While the borough may not know definitively who the next Queens borough president is for days or weeks, City Councilman Donovan Richards held an early lead in the race Tuesday evening.
Richards, a Democrat from southeast Queens, received about 68 percent of the vote, or about 363,327 votes as of 11:10 p.m. on Tuesday, Nov. 3, with around 92 percent of scanners reported. His Republican opponent, Joann Ariola, had 161,067 votes and third party candidate Dao Yin held 10,919 votes.
The final count likely won’t be known for at least a week, as absentee ballots won’t be tallied until the following week.
The city councilman declared victory during his election party at Pa-Nash Eurosoul, a restaurant in Rosedale.
“This election was all about who we are as a borough,” Richards said. “While there were those who sought to divide us, those who said lets build walls in Queens, here in Queens County, we let them know that we build bridges.”
Richards also spoke about the challenges the borough currently faces and will likely face in the future, many of which were caused by COVID-19.
“As unemployment soars, support to food pantries and small business will be essential to ensuring no one in the borough goes hungry,” Richards said. “We have a lot of work to do and I look forward to getting to work.”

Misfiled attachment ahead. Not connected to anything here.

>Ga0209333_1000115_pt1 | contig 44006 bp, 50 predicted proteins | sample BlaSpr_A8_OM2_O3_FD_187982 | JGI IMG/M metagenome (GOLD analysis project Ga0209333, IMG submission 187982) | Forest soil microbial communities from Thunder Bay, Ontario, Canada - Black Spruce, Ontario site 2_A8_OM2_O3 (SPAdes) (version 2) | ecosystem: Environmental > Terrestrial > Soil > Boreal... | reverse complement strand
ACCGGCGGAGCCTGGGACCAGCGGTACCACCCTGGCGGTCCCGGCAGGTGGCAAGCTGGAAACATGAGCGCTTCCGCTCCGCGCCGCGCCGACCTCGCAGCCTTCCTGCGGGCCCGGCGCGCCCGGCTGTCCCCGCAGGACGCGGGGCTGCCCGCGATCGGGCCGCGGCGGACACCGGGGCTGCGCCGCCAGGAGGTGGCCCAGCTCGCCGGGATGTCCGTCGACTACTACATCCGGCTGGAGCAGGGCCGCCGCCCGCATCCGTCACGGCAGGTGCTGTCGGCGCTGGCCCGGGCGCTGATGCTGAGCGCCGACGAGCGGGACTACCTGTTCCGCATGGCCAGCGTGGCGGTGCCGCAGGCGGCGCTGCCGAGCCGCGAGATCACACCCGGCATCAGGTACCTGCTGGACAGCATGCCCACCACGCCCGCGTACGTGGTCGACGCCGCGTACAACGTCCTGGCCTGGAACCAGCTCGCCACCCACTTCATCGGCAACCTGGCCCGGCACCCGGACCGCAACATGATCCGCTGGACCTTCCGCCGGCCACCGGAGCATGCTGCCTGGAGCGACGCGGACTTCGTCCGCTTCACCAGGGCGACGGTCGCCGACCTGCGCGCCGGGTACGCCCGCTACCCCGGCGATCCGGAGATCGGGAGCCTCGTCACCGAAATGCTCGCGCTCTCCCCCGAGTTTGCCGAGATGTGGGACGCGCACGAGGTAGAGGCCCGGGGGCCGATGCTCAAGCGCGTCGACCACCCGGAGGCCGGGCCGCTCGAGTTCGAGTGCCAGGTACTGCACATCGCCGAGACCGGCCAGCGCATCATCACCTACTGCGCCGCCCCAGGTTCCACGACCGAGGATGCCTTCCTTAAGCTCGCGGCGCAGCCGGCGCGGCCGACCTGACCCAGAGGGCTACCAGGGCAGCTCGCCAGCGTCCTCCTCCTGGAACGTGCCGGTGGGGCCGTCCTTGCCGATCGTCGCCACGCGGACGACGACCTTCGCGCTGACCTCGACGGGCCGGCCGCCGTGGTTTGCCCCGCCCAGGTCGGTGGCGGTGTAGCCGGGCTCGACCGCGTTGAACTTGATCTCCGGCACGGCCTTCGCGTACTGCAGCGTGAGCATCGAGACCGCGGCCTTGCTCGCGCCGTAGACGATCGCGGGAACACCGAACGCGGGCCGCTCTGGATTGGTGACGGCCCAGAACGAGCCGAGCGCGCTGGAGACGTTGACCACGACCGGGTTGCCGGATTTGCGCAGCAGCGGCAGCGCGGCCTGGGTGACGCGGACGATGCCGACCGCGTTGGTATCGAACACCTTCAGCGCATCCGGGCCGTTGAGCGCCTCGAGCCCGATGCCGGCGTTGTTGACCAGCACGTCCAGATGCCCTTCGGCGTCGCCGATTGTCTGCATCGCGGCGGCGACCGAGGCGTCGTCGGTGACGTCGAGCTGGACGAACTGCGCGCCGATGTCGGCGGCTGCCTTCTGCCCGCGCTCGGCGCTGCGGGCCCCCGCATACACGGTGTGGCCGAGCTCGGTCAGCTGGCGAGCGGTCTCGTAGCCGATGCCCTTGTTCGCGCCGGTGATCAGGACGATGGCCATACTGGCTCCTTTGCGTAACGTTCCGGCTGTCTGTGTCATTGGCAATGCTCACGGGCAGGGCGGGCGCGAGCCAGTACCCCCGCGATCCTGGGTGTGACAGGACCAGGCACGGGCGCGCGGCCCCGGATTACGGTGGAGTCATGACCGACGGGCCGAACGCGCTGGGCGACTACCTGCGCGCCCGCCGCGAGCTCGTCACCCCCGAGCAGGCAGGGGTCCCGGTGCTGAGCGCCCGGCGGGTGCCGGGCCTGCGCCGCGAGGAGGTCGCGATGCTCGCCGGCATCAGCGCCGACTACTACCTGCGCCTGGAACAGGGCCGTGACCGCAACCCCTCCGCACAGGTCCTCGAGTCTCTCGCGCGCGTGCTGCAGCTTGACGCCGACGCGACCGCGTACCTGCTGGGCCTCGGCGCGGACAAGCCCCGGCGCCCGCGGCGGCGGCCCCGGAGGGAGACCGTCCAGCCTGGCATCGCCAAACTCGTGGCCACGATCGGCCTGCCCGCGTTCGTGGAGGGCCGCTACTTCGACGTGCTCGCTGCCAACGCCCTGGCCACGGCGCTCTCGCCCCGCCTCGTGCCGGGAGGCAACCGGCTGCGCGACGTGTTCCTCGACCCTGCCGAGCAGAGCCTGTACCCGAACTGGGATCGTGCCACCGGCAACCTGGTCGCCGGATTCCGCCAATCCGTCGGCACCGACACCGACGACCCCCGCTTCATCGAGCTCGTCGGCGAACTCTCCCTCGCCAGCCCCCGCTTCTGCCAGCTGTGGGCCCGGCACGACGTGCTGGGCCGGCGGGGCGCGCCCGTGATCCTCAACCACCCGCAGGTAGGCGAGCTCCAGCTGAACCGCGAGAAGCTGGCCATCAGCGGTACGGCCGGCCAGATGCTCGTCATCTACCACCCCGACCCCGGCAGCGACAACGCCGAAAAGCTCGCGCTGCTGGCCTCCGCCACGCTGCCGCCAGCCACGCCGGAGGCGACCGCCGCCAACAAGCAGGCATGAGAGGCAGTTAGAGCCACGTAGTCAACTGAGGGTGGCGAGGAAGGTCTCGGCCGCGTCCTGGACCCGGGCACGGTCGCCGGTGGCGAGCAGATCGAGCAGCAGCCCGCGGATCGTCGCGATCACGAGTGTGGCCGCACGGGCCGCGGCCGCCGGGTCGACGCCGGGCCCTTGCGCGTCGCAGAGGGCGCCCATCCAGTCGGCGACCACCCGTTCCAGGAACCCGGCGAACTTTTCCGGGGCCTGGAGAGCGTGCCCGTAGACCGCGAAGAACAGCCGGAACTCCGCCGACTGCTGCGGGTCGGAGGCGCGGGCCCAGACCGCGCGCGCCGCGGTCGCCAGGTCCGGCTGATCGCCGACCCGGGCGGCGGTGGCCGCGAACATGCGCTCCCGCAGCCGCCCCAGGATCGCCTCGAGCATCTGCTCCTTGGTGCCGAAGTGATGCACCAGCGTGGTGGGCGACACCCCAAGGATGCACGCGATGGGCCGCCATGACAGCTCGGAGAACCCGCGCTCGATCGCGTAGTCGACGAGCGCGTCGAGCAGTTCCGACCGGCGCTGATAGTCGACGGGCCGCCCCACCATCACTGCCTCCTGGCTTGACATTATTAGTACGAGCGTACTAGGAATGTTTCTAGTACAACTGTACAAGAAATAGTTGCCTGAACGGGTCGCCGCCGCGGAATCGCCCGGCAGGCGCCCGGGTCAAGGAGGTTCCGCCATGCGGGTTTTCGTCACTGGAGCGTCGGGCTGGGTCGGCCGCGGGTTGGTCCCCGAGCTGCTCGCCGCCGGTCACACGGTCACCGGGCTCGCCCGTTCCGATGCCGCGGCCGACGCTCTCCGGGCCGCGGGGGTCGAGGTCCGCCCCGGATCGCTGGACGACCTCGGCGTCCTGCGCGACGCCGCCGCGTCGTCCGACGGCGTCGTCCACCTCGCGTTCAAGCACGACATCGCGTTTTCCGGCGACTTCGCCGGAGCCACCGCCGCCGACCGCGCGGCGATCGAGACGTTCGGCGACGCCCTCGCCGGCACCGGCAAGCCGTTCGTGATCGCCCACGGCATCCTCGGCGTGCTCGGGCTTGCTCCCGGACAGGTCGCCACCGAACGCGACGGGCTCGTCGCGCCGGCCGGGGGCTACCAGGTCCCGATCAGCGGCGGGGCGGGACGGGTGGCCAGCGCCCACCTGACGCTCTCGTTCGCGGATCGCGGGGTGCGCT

Richards, a popular politician in a safely Democrat borough, was largely expected to perform well in the Queens borough president’s race. The city councilman beat out four challengers during June’s Democratic primary for the seat, receiving a little more than 65,000 votes, or about 33 percent of the vote. Former City Councilwoman Elizabeth Crowley finished second in the race with approximately 52,000 votes.
Ariola, who serves as the chairwoman of the Queens County Republican Party, centered her campaign around an anti-crime sentiment. She announced her bid for the seat in April, after the Republican primary for the seat had been cancelled due to COVID-19.
The Queens borough president race has seen a fair share of twists and turns after the seat became vacated when former Borough President Melinda Katz was elected to Queens district attorney in 2019. A non-partisan special election to replace Katz was scheduled to take place on March 24, but was cancelled as the COVID-19 crisis began to take hold of the city.
Acting Queens Borough President Sharon Lee has been serving since Katz vacated the office in January.
Queens will head to the polls and vote again for borough president in 2021, when Katz’s term was originally set to end.
This story first appeared on our sister publication qns.com.